Learning How to Garden

Learning How to Garden

Learning how to garden can be as easy as falling off a log or as complex as you want if you really like a challenge.

The first involves simple lessons about soil, basic plant care information and what do you like or want in your garden: ornamentals or food gardening.

The latter involves the more advanced: such specific activities like grafting, growing from seed, propagating hybrids and rare plants, hothouse growing and so on.

The good news is that the first is all you need to learn to be a good gardener and to have a lush garden that pleases the eye, sense of smell and gives satisfaction for work well done.

Designing a garden doesn’t require a huge amount of study – most of the knowledge you will need comes free from your local nursery where you buy your plants.

The local neighbourhood and parks can also give you ideas of what grows well and also even ideas about design.

There are many websites, including ours, that will give specific and easy to follow advice across the spectrum of gardening.

Before charging in at full bore, perhaps ask yourself some basic questions. The answers will help you determine all the subsequent issues that come with gardening (e.g. type, plants etc).

Do you even want a garden (I hope so)

What experience do you have (none is really OK!)
What do you want a garden for? Or why do you want a garden?
What time can you put in?
(there is no such thing a maintenance free garden – even though there are low maintenance ones)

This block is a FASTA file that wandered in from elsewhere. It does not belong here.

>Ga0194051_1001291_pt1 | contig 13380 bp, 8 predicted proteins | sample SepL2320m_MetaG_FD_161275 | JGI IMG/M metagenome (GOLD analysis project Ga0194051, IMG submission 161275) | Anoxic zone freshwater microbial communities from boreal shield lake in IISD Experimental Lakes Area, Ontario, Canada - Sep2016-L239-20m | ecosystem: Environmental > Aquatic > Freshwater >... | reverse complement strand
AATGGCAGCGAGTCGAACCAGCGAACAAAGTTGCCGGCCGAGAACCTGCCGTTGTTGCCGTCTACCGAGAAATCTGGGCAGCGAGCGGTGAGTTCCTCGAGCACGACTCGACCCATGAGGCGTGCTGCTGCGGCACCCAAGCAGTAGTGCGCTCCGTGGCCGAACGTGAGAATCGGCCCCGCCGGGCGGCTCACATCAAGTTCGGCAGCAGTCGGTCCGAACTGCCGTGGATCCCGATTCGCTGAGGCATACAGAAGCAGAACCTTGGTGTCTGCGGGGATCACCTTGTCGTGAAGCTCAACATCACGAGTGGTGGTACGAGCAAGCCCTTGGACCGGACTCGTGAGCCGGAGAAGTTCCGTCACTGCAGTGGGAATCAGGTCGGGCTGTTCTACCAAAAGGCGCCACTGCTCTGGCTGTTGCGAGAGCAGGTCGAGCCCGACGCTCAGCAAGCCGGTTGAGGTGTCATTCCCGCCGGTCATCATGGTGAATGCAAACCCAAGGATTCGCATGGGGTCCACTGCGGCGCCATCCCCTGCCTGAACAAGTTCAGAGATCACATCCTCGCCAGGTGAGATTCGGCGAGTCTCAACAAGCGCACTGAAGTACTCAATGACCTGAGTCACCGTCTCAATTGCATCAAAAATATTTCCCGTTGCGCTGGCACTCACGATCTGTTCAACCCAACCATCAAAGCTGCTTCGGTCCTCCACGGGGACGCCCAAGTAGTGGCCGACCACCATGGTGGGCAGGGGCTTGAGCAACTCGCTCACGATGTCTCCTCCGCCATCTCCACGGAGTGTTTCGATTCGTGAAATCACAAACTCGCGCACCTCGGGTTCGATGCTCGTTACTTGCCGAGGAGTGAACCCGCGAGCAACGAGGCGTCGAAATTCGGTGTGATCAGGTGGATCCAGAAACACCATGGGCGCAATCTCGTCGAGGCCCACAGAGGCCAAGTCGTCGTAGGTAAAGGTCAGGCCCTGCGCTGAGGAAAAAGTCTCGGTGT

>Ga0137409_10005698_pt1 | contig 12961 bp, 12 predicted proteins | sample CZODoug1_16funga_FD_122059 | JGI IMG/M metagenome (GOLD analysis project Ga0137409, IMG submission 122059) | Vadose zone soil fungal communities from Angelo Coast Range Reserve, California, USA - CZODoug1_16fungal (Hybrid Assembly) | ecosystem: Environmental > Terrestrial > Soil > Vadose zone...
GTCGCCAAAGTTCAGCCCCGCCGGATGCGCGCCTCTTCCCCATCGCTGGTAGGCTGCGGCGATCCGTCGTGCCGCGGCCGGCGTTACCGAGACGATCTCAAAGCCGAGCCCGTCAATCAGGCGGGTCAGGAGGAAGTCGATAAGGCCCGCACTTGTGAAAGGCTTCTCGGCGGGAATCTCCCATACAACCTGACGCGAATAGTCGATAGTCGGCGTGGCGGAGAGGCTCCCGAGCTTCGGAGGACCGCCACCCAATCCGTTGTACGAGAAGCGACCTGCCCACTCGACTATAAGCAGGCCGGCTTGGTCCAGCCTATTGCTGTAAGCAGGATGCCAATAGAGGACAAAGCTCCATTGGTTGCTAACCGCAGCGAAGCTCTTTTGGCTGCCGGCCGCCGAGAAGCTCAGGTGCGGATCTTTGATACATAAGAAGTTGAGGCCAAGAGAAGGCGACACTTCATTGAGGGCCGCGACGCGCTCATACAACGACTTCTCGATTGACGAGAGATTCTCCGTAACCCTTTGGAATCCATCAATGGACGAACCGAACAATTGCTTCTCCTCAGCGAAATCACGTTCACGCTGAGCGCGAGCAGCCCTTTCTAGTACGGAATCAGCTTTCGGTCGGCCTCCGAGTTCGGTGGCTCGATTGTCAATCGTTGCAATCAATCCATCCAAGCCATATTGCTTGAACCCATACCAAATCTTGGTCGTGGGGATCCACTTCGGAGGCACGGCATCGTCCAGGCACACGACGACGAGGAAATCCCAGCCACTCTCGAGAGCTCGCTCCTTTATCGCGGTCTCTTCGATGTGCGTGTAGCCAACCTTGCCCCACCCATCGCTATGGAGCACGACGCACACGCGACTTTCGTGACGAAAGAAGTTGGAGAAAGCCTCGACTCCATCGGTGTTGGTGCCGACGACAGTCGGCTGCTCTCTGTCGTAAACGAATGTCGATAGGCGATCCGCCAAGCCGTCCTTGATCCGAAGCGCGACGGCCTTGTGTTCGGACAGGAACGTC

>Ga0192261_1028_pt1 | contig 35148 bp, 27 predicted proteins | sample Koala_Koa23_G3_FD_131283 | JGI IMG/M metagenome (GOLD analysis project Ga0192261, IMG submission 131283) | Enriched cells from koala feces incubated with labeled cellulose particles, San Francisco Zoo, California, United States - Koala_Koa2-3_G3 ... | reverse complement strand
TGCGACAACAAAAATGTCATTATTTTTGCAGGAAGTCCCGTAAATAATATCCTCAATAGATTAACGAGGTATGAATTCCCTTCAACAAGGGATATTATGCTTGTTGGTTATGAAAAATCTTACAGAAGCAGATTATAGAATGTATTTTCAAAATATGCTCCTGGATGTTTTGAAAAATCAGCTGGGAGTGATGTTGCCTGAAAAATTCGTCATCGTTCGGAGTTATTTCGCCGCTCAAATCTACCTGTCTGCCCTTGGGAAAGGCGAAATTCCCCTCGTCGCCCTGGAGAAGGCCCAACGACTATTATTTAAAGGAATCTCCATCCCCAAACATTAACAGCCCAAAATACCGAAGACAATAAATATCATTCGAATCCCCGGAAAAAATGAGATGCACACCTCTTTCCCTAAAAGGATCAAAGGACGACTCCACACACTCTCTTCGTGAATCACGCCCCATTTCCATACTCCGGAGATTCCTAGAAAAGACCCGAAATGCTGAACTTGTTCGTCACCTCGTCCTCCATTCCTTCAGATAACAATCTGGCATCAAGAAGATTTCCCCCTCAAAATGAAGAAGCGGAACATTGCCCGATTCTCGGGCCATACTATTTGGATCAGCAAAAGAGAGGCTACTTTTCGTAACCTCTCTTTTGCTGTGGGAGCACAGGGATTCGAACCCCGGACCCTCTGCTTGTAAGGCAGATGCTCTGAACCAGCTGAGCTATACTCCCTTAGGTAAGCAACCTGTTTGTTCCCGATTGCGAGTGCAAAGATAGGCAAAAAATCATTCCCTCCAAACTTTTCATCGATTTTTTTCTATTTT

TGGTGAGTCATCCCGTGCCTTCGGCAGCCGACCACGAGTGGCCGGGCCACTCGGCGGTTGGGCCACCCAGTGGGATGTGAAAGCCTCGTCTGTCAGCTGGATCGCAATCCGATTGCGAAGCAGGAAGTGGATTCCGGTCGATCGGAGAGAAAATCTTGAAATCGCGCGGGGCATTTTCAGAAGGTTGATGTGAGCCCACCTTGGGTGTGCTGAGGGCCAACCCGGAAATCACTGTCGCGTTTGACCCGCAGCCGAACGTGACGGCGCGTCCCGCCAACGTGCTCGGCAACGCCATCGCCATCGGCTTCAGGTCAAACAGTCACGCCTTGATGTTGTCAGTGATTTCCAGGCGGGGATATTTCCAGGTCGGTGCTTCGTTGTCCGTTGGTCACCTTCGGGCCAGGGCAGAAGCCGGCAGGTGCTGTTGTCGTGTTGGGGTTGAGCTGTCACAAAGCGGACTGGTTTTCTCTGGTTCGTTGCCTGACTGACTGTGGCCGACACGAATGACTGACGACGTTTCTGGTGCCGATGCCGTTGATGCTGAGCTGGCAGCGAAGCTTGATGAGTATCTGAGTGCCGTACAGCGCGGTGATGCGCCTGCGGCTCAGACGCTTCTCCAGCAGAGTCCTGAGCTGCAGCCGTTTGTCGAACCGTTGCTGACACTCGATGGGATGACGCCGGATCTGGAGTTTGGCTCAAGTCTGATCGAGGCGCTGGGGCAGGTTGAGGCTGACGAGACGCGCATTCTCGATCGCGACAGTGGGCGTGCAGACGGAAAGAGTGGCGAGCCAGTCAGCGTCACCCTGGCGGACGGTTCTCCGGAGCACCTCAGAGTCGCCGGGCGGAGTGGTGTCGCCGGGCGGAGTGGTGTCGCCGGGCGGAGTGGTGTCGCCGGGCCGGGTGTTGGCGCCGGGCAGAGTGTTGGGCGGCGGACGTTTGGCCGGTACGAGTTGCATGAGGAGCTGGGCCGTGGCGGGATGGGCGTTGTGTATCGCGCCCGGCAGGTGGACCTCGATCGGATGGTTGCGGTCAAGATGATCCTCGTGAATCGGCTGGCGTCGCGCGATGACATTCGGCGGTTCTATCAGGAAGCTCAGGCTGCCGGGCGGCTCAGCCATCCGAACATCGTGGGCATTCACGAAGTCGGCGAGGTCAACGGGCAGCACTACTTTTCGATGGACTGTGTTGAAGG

What is your budget?
What yard area do you have available?
Are you interested in “organic gardening”?
Have you considered a combination of both ornamentals (flowers, shrubs trees etc) with a food garden (this can be done simply, e.g. a fruit tree!)?

Questions about soil preparation, irrigation, pest and weed control, climate and plant suitability are all things your nursery will gladly advise you about.

Organic gardening is probably the cheapest way to go – after you have purchased your plants. It involves some initial work to prepare the ground (soil), mulching and composting.

Organic gardening basically aims for strong plants whose own immune system will operate optimally and thus lessen or avoid the need for chemical pest and weed control – thus saving money and the environment. All you do is compost and mulch well!

One of the great benefits of learning how to garden is its contribution to reducing the impact of your carbon footprint.

If you would like more information grab my FREE e-book which is an intro and will give you more ideas on the scope of gardening.

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